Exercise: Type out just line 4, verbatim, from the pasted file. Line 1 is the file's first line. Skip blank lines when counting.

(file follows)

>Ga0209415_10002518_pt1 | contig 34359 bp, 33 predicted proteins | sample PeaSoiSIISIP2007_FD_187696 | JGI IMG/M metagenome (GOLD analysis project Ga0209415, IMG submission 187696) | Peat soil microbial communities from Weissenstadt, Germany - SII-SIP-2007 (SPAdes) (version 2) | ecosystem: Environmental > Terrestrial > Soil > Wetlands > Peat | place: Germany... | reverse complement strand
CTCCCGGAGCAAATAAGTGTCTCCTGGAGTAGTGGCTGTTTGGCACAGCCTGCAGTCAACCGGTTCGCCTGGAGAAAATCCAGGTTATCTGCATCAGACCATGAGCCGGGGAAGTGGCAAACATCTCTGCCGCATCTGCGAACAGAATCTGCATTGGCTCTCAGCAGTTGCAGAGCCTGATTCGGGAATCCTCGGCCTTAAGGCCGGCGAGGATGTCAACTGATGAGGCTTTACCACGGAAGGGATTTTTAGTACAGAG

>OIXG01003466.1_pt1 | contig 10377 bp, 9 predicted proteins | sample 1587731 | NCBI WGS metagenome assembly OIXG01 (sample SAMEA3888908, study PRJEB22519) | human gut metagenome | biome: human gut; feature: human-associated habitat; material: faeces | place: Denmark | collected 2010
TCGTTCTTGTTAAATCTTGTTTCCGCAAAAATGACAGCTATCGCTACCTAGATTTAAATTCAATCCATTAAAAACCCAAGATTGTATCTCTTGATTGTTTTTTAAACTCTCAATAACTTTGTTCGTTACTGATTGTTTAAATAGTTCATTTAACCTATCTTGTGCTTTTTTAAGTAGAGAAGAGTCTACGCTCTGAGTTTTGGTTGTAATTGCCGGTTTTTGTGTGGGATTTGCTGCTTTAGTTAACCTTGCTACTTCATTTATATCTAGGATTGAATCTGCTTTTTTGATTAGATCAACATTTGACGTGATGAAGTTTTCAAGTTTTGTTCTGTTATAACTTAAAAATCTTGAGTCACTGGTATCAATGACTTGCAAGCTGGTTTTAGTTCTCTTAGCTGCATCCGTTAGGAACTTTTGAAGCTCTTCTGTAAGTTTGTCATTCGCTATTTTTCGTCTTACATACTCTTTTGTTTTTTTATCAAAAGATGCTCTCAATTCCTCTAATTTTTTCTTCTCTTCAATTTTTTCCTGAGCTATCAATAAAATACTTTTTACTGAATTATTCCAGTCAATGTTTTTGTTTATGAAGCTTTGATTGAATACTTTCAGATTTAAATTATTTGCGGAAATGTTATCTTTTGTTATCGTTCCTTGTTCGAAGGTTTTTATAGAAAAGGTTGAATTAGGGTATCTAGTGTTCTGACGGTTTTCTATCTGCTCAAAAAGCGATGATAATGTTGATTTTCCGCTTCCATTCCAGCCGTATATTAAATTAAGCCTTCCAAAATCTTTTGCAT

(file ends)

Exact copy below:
TCGTTCTTGTTAAATCTTGTTTCCGCAAAAATGACAGCTATCGCTACCTAGATTTAAATTCAATCCATTAAAAACCCAAGATTGTATCTCTTGATTGTTTTTTAAACTCTCAATAACTTTGTTCGTTACTGATTGTTTAAATAGTTCATTTAACCTATCTTGTGCTTTTTTAAGTAGAGAAGAGTCTACGCTCTGAGTTTTGGTTGTAATTGCCGGTTTTTGTGTGGGATTTGCTGCTTTAGTTAACCTTGCTACTTCATTTATATCTAGGATTGAATCTGCTTTTTTGATTAGATCAACATTTGACGTGATGAAGTTTTCAAGTTTTGTTCTGTTATAACTTAAAAATCTTGAGTCACTGGTATCAATGACTTGCAAGCTGGTTTTAGTTCTCTTAGCTGCATCCGTTAGGAACTTTTGAAGCTCTTCTGTAAGTTTGTCATTCGCTATTTTTCGTCTTACATACTCTTTTGTTTTTTTATCAAAAGATGCTCTCAATTCCTCTAATTTTTTCTTCTCTTCAATTTTTTCCTGAGCTATCAATAAAATACTTTTTACTGAATTATTCCAGTCAATGTTTTTGTTTATGAAGCTTTGATTGAATACTTTCAGATTTAAATTATTTGCGGAAATGTTATCTTTTGTTATCGTTCCTTGTTCGAAGGTTTTTATAGAAAAGGTTGAATTAGGGTATCTAGTGTTCTGACGGTTTTCTATCTGCTCAAAAAGCGATGATAATGTTGATTTTCCGCTTCCATTCCAGCCGTATATTAAATTAAGCCTTCCAAAATCTTTTGCAT